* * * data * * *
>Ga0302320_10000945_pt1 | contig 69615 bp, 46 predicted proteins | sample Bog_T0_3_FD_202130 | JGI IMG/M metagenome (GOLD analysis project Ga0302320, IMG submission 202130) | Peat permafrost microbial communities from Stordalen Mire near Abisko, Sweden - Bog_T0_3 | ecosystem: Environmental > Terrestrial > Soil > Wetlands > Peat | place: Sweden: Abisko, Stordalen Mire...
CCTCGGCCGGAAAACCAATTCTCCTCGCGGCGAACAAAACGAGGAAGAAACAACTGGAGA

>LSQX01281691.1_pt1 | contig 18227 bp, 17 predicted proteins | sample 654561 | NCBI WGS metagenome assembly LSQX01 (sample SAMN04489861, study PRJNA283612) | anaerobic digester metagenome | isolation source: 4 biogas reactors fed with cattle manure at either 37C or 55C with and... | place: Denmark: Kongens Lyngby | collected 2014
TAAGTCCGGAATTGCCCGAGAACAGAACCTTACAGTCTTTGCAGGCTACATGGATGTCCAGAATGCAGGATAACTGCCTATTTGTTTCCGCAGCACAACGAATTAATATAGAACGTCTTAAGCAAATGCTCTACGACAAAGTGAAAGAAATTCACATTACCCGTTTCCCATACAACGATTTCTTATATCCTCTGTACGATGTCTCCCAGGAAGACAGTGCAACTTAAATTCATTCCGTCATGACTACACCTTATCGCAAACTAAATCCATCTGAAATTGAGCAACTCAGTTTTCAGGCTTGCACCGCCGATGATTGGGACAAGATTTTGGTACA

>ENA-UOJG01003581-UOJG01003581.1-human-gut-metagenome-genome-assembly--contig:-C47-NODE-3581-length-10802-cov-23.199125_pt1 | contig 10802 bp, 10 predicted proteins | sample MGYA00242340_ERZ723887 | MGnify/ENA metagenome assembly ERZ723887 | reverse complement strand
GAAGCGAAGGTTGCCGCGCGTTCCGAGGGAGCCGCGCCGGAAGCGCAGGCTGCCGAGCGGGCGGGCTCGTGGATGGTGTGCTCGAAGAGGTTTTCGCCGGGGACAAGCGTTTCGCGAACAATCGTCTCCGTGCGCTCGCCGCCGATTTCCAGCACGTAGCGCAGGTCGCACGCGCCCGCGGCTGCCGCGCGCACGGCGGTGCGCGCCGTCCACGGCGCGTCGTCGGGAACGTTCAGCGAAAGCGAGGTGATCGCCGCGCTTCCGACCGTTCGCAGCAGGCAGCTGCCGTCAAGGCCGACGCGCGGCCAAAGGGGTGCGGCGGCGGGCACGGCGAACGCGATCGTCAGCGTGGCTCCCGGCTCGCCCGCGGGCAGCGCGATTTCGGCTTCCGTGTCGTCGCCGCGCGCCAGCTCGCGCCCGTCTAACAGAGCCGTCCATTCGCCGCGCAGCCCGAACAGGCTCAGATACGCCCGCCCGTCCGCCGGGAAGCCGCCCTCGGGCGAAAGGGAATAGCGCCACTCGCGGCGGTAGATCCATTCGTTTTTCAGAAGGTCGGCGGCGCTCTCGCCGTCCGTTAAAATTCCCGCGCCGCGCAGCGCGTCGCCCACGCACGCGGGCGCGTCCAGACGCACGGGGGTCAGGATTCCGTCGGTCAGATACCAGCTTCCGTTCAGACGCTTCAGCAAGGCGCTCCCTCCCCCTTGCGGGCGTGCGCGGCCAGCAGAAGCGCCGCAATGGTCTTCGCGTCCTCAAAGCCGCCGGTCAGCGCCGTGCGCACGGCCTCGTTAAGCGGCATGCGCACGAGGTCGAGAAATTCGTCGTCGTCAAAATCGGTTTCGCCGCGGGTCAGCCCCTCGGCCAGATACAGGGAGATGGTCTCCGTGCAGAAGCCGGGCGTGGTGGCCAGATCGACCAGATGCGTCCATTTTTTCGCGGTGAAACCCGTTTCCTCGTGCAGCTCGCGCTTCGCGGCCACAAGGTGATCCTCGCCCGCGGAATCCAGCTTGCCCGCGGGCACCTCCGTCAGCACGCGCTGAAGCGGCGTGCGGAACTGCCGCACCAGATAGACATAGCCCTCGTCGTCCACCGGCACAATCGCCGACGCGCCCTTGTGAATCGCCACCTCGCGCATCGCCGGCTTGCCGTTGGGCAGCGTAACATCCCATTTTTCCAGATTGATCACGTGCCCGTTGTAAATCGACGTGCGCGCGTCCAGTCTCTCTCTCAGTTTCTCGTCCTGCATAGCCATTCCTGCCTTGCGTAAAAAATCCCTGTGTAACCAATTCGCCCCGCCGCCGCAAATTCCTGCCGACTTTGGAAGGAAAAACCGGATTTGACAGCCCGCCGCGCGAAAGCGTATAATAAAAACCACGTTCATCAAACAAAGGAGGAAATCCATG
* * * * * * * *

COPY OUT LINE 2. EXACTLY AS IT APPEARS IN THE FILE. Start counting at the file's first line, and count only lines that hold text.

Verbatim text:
CCTCGGCCGGAAAACCAATTCTCCTCGCGGCGAACAAAACGAGGAAGAAACAACTGGAGA